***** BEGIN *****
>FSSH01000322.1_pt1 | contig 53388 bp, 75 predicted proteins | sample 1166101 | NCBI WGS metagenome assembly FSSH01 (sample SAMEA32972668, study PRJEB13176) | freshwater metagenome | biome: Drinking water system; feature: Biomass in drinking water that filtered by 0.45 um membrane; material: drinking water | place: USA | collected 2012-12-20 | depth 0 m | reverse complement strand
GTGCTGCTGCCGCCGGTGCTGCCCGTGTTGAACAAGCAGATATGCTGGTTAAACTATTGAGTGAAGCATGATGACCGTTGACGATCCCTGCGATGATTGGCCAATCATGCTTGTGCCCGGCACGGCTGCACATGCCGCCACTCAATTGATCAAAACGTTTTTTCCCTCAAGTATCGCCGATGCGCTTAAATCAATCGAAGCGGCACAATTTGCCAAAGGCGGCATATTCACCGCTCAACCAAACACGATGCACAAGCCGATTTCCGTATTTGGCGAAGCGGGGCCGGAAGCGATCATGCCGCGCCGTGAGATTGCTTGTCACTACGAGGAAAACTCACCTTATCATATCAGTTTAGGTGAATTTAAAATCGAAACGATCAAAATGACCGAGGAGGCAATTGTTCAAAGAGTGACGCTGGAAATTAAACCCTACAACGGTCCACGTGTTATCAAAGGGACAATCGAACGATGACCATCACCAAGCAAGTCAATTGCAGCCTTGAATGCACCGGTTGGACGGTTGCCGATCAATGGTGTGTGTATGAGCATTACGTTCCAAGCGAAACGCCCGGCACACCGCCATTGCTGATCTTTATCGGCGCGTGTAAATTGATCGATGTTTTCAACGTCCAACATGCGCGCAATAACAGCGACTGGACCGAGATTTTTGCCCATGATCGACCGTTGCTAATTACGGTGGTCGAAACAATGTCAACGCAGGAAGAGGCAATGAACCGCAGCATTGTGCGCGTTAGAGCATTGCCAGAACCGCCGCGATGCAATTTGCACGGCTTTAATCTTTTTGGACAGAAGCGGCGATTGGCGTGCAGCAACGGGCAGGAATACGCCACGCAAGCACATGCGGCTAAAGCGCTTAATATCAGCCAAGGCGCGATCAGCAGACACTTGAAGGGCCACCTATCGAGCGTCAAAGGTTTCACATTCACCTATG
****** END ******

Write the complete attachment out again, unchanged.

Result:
>FSSH01000322.1_pt1 | contig 53388 bp, 75 predicted proteins | sample 1166101 | NCBI WGS metagenome assembly FSSH01 (sample SAMEA32972668, study PRJEB13176) | freshwater metagenome | biome: Drinking water system; feature: Biomass in drinking water that filtered by 0.45 um membrane; material: drinking water | place: USA | collected 2012-12-20 | depth 0 m | reverse complement strand
GTGCTGCTGCCGCCGGTGCTGCCCGTGTTGAACAAGCAGATATGCTGGTTAAACTATTGAGTGAAGCATGATGACCGTTGACGATCCCTGCGATGATTGGCCAATCATGCTTGTGCCCGGCACGGCTGCACATGCCGCCACTCAATTGATCAAAACGTTTTTTCCCTCAAGTATCGCCGATGCGCTTAAATCAATCGAAGCGGCACAATTTGCCAAAGGCGGCATATTCACCGCTCAACCAAACACGATGCACAAGCCGATTTCCGTATTTGGCGAAGCGGGGCCGGAAGCGATCATGCCGCGCCGTGAGATTGCTTGTCACTACGAGGAAAACTCACCTTATCATATCAGTTTAGGTGAATTTAAAATCGAAACGATCAAAATGACCGAGGAGGCAATTGTTCAAAGAGTGACGCTGGAAATTAAACCCTACAACGGTCCACGTGTTATCAAAGGGACAATCGAACGATGACCATCACCAAGCAAGTCAATTGCAGCCTTGAATGCACCGGTTGGACGGTTGCCGATCAATGGTGTGTGTATGAGCATTACGTTCCAAGCGAAACGCCCGGCACACCGCCATTGCTGATCTTTATCGGCGCGTGTAAATTGATCGATGTTTTCAACGTCCAACATGCGCGCAATAACAGCGACTGGACCGAGATTTTTGCCCATGATCGACCGTTGCTAATTACGGTGGTCGAAACAATGTCAACGCAGGAAGAGGCAATGAACCGCAGCATTGTGCGCGTTAGAGCATTGCCAGAACCGCCGCGATGCAATTTGCACGGCTTTAATCTTTTTGGACAGAAGCGGCGATTGGCGTGCAGCAACGGGCAGGAATACGCCACGCAAGCACATGCGGCTAAAGCGCTTAATATCAGCCAAGGCGCGATCAGCAGACACTTGAAGGGCCACCTATCGAGCGTCAAAGGTTTCACATTCACCTATG